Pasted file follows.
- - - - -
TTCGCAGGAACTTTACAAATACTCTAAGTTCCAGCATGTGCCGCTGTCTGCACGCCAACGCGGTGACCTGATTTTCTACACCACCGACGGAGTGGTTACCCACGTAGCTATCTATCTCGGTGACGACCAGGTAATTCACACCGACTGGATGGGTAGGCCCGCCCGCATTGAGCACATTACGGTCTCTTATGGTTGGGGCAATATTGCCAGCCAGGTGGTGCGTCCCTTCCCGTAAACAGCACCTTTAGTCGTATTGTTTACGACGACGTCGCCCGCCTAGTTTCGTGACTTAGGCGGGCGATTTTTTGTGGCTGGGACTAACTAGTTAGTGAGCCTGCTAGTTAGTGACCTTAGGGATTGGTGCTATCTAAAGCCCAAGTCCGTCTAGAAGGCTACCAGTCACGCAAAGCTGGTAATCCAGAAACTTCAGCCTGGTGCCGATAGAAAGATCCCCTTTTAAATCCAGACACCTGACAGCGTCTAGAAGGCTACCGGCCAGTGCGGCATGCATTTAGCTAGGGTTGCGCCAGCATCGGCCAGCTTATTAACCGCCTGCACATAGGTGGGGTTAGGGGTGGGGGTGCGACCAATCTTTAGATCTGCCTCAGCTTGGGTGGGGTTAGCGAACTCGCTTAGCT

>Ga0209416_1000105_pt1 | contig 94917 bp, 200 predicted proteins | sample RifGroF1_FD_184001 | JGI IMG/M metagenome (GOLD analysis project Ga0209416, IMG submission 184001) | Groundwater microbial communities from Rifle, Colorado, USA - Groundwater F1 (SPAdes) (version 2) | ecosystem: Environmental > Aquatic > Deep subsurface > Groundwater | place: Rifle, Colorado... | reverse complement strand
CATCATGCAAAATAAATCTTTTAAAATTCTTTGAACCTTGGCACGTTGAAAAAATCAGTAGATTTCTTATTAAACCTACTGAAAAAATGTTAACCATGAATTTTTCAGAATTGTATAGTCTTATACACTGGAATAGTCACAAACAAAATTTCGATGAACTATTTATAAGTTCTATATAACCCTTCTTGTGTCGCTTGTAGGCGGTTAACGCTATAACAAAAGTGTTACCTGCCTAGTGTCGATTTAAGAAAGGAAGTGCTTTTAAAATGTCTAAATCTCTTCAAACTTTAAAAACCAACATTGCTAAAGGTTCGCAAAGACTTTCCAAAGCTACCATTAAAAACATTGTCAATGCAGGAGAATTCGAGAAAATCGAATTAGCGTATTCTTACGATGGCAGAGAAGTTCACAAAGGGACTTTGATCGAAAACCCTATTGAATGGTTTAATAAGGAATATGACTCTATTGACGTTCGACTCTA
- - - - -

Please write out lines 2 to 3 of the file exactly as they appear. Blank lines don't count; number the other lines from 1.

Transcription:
>Ga0209416_1000105_pt1 | contig 94917 bp, 200 predicted proteins | sample RifGroF1_FD_184001 | JGI IMG/M metagenome (GOLD analysis project Ga0209416, IMG submission 184001) | Groundwater microbial communities from Rifle, Colorado, USA - Groundwater F1 (SPAdes) (version 2) | ecosystem: Environmental > Aquatic > Deep subsurface > Groundwater | place: Rifle, Colorado... | reverse complement strand
CATCATGCAAAATAAATCTTTTAAAATTCTTTGAACCTTGGCACGTTGAAAAAATCAGTAGATTTCTTATTAAACCTACTGAAAAAATGTTAACCATGAATTTTTCAGAATTGTATAGTCTTATACACTGGAATAGTCACAAACAAAATTTCGATGAACTATTTATAAGTTCTATATAACCCTTCTTGTGTCGCTTGTAGGCGGTTAACGCTATAACAAAAGTGTTACCTGCCTAGTGTCGATTTAAGAAAGGAAGTGCTTTTAAAATGTCTAAATCTCTTCAAACTTTAAAAACCAACATTGCTAAAGGTTCGCAAAGACTTTCCAAAGCTACCATTAAAAACATTGTCAATGCAGGAGAATTCGAGAAAATCGAATTAGCGTATTCTTACGATGGCAGAGAAGTTCACAAAGGGACTTTGATCGAAAACCCTATTGAATGGTTTAATAAGGAATATGACTCTATTGACGTTCGACTCTA